SLR15 Rifles AR-15 / M-16 / M-4 ARMORING COURSE
When: June 13-14, 2016
Where: Camillus, NY
We conducted a 2-day (16-hour) AR-15 / M-16 / M-4 Armorer Course that was hosted by the Camillus Police Dept, which is a suburb of Syracuse. This was our first time we have taught this course at Camillus, but our host coordinator had taken our course previously.
The student base was a mix of Law Enforcement from NY and PA, and one local Gunsmith.
Rifles represented were Colt, Daniel Defense, LWRC, Bravo Company, Smith & Wesson, Sig Sauer, Ruger, Bushmaster, DPMS, Rockriver, LMT, and Olympic.
Day-1 started with going through the course manual that all students are given. Students were supplied with tools, and shown what they are and give sources to obtain them. Everyone was also given some Slip2000 "EWL" Extreme Weapons Lubricant and #725 Cleaner Degreaser, etc. A short session of nomenclature was covered, at which time covered every feature and exterior piece of the rifle to include all the hidden design features that most people are not aware of, and everyone prepped the rifles for disassembly work. Everyone was taught the procedure series of checks that we recommend.
We had everyone go through our recommended procedure for field stripping a rifle and why, doing so reduces wear and stress, and if these methods are taught to their personnel it will reduce the chances of damaged parts. From there we got into a session on proper maintenance, showing what to clean, where to clean, and how to clean, and followed up with proper lubrication of where and why, lots of light bulbs going on here. We went through armoring the bolt carrier assembly showing inspections, maintenance, upgrades, the three different types of gas rings, etc. We inspected gas keys, and found a couple that needed staking, of which was remedied using a MOACKS tool.
Note: One student's Rock River had a bolt that the cam pin could be put into either side of the bolt. The problem with a bolt that a cam pin could be put into either side of the bolt, is that if someone wasn't paying attention, they could put the bolt in so that it would be ejecting to the left instead of the right, thus making the rifle a single shot.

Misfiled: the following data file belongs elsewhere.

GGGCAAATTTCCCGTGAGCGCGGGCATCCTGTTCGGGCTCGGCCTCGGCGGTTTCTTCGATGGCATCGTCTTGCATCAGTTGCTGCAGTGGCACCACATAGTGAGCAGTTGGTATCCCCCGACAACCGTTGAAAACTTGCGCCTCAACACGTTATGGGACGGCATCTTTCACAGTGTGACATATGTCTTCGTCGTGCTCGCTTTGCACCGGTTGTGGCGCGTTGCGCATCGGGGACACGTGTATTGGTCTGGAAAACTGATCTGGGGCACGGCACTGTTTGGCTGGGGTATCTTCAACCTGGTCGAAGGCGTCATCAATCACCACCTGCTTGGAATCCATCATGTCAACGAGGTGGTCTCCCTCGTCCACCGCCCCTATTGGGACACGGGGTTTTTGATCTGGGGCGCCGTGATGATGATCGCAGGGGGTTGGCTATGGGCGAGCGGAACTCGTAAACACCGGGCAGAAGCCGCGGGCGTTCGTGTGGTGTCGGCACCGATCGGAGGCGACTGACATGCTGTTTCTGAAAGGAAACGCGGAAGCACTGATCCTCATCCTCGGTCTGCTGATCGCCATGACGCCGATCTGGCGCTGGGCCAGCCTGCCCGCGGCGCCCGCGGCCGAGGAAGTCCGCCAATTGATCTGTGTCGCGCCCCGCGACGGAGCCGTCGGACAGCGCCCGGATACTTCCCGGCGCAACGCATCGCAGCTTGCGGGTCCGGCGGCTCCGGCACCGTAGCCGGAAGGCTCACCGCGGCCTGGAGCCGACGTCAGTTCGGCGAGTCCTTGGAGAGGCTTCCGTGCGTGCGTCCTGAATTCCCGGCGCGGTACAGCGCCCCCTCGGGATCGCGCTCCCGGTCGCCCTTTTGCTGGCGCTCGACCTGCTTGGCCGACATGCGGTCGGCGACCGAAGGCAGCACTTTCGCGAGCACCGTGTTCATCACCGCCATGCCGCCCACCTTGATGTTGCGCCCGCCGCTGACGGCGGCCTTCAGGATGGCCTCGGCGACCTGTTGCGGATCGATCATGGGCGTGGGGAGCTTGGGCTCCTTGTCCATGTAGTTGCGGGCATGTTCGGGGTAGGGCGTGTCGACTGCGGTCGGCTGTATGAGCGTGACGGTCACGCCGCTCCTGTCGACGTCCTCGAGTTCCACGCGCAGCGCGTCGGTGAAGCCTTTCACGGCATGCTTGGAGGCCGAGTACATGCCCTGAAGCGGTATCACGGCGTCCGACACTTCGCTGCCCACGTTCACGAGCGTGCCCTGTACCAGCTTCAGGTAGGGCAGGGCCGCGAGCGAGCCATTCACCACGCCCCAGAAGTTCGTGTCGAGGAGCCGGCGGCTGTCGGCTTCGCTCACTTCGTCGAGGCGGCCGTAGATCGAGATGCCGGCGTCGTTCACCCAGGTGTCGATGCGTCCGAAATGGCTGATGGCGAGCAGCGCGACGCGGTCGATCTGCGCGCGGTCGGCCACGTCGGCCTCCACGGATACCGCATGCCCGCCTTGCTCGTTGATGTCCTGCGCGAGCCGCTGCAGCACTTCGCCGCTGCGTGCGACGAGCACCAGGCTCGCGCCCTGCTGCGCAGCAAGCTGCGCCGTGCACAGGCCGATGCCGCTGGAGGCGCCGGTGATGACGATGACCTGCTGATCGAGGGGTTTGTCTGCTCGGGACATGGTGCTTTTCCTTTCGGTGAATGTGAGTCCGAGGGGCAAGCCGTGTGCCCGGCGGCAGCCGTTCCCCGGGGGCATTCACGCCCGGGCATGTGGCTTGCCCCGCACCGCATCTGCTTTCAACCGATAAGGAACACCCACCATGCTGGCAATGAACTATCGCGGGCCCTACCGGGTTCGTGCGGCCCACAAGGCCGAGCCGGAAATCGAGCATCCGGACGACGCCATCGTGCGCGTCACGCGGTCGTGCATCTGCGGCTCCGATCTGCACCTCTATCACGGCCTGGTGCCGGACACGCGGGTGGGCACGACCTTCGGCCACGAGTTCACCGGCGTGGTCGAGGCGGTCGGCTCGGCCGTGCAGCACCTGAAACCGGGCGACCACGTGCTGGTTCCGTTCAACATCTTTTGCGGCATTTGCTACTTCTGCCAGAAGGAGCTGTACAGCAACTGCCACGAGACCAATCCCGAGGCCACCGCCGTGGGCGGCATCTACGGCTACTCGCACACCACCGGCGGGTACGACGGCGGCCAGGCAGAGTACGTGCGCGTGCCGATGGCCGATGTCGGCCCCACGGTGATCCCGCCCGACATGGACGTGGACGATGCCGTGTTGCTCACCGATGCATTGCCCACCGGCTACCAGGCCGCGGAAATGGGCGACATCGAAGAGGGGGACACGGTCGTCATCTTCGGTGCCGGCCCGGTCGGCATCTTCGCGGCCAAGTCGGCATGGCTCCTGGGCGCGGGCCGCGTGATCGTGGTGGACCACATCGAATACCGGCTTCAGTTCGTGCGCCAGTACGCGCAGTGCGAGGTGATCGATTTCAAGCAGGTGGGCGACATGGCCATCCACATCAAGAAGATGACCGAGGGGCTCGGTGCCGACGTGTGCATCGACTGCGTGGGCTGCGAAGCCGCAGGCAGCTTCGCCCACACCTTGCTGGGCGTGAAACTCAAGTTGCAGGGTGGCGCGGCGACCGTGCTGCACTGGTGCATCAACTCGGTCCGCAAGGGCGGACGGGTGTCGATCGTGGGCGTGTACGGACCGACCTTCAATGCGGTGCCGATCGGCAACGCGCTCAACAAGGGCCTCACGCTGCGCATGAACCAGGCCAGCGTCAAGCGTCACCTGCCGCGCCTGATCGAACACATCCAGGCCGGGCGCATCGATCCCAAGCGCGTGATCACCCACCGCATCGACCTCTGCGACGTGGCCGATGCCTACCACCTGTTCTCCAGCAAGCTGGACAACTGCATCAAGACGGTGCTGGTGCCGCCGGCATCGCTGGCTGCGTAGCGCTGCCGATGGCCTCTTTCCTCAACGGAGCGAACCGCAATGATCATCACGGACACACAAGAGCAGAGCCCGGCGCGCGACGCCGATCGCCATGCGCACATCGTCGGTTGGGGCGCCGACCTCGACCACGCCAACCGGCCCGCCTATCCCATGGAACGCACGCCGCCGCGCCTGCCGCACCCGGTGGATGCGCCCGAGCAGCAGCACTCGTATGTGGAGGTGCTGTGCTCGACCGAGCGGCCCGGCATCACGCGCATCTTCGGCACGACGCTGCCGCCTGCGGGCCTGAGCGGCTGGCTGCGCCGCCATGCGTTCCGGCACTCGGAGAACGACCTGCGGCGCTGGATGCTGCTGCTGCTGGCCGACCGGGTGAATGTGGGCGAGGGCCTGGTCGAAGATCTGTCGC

Note: Another students Colt M4 has a broken ejector spring, that was broken into two pieces. It was replaced.
In the afternoon of day-1 we went through the lower receiver. We started with the fire control group, to include detailed inspections of all the sear engagement surfaces, single stage and two stage trigger systems, springs and pins. We were also able to get through the bolt catch, magazine catch, trigger guards, etc. The last portion of day-1 we showed the eight cycles of firing in great detail, and got into proper timing, the gas system, four gas seals, and the differences between .223 & 5.56, piston vs gas impingement, etc.
Day-2 started with a review of all that was covered on day-1, at the same time we added more detail and dispelled some myths. We went back into cycles of fire in greater detail, and then into the timing cycles. The timing was covered in greater detail, showing issues of guns cycling too fast or slow, stress, and set the tone for troubleshooting throughout the rest of the day. We also covered suppressors, timing issues, stress, maintenance, and mounting.